Economists have just begun to calculate the cost of the government shutdown. What is the lost value of paying 800,000 federal employees for work they didn’t do? What about the economic losses for national parks not visited? Machinery not exported? Fishing permits not issued? What about the impact of those who bore the brunt of the burden: low-level contractors, including cafeteria workers and janitors, who won’t get compensation checks? If you add it all up, according to Standard & Poors, the tally could reach $24 billion.
Some might be erased over time, as federal workers start spending again to make up for the time when they weren’t getting paid. But the biggest cost lies in the erosion of faith in the economy itself.
According to polls from both Gallup and Rasmussen, consumer confidence fell farther during the shutdown than at any time since the financial crisis of 2008. In Gallup’s index, confidence plummeted from -19 points to -34, a free fall not seen since the collapse of Lehman Brothers. The Rasmussen Consumer Index fell from 103 to 88.4.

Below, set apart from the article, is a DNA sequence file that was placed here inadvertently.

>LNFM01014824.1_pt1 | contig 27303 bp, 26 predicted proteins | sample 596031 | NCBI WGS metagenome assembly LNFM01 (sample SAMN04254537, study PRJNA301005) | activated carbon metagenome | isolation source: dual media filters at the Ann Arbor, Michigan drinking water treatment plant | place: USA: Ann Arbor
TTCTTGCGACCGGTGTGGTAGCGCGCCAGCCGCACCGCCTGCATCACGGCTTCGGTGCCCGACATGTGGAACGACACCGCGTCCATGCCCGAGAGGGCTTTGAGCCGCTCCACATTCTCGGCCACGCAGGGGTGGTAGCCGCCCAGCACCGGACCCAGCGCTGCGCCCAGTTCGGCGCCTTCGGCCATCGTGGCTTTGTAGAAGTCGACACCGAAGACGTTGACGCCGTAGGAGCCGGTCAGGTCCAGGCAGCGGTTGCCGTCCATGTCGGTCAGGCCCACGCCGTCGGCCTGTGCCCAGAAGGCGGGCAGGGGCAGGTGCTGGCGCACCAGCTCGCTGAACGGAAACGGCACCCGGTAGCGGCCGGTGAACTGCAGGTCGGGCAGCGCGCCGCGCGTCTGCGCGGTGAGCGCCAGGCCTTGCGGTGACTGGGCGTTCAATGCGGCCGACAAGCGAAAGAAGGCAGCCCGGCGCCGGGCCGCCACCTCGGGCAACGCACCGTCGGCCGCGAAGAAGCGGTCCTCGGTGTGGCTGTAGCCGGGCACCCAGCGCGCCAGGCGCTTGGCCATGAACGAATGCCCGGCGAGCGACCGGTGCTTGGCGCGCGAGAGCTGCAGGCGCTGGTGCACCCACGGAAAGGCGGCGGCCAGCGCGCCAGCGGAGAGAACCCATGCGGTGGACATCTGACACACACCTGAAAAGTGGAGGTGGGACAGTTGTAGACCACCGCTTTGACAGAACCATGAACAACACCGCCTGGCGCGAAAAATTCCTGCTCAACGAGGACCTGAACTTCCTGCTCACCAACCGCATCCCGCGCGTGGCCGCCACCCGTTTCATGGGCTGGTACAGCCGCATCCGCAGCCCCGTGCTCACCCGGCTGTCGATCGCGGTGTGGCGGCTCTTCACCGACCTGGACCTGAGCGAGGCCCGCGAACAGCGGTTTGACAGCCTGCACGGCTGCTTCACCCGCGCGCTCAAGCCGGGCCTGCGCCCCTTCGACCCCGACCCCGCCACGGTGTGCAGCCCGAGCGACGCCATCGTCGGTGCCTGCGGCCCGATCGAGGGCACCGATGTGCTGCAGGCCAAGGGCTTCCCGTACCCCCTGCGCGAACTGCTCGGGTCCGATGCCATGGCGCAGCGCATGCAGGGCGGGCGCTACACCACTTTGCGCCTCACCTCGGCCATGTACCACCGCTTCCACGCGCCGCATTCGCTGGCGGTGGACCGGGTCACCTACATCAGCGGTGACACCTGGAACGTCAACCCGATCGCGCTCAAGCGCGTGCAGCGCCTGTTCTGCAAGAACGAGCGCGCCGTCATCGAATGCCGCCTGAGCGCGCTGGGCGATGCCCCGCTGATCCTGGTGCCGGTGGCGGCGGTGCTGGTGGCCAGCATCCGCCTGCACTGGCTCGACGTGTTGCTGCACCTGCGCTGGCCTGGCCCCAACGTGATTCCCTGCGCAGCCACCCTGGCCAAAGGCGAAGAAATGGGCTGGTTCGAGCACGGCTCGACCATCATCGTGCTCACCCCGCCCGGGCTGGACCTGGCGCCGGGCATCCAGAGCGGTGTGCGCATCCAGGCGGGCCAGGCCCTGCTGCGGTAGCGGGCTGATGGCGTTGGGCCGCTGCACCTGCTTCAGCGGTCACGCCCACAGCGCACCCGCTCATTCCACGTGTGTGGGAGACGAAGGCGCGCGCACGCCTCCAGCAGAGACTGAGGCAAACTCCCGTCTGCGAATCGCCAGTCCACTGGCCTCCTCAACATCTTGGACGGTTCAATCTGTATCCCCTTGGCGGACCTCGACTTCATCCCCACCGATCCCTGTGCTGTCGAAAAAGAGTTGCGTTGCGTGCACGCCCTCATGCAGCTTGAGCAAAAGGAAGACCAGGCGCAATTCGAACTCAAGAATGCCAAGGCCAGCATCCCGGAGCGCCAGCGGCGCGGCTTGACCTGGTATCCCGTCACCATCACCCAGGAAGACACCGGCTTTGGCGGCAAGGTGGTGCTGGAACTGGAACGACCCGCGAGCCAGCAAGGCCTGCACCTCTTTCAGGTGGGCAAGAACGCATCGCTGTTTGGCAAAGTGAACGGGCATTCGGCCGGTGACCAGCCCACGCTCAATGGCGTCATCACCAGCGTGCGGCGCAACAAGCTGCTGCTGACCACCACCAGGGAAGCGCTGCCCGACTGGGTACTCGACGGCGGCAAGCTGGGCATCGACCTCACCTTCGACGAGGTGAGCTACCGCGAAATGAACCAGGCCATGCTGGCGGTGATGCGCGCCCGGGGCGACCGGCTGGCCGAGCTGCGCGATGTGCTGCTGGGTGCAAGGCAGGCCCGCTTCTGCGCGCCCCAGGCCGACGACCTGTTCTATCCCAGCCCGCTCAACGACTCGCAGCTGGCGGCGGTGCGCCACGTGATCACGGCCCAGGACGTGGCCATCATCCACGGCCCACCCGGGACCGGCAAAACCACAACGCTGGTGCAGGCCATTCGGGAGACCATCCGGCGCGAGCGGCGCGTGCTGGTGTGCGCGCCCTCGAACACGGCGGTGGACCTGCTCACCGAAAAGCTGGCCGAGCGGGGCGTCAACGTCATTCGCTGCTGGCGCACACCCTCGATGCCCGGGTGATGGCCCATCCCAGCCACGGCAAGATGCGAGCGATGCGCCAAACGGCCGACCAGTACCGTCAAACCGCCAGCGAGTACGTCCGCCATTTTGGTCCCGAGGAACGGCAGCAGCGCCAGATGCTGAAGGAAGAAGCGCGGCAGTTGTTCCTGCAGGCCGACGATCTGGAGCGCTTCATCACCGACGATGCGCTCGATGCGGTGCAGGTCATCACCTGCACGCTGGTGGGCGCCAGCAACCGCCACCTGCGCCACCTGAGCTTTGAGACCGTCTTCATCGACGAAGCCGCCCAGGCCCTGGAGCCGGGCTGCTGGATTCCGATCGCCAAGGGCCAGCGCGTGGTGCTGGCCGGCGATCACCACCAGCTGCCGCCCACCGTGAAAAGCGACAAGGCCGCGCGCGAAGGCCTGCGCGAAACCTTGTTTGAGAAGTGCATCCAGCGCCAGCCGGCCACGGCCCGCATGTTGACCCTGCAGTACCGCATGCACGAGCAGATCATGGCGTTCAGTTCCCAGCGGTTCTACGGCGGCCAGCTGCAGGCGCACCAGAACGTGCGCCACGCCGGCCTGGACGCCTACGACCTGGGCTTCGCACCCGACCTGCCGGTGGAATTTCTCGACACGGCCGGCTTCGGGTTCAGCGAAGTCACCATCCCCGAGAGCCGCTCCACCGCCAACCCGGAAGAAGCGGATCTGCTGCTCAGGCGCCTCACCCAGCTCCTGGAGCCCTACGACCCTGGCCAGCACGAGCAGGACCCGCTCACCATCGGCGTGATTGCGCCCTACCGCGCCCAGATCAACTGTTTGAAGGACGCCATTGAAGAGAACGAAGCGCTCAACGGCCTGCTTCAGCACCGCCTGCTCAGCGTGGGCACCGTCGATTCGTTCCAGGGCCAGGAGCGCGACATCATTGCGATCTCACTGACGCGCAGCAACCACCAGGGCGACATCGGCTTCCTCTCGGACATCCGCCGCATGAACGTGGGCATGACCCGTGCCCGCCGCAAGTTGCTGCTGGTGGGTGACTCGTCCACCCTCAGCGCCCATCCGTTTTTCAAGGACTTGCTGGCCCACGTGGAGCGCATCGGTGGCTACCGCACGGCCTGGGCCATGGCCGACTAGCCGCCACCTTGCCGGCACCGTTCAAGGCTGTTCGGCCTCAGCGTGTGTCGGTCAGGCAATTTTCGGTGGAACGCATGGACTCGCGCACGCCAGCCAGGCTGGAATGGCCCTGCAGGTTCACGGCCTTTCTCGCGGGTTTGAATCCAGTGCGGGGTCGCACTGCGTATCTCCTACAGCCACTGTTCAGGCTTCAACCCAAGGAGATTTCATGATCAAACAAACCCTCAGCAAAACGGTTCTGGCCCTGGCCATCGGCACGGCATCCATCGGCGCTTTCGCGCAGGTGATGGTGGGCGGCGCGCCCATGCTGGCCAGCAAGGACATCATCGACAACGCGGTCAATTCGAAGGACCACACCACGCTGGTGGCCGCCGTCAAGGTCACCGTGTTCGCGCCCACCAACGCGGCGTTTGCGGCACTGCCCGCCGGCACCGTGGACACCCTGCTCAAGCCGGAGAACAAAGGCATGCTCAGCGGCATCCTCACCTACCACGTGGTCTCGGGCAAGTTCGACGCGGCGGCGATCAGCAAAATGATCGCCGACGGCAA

Sadly, this comes as consumer confidence was starting to rebound from years of recession. In May, Gallup’s confidence index reached its highest point in five years: -4. In June, the Rasmussen index hit it’s highest number since October 2007.
It is not too late for Congress to restore economic confidence with a longer-term budget deal. But the numbers make clear that if shutting down the government becomes an annual political tactic, the cost in consumer confidence will be enormous. When people have confidence, they buy more, hire more, and give more. When they lack confidence, all of those things are put on hold. The cumulative effect could starve off economic growth for years to come.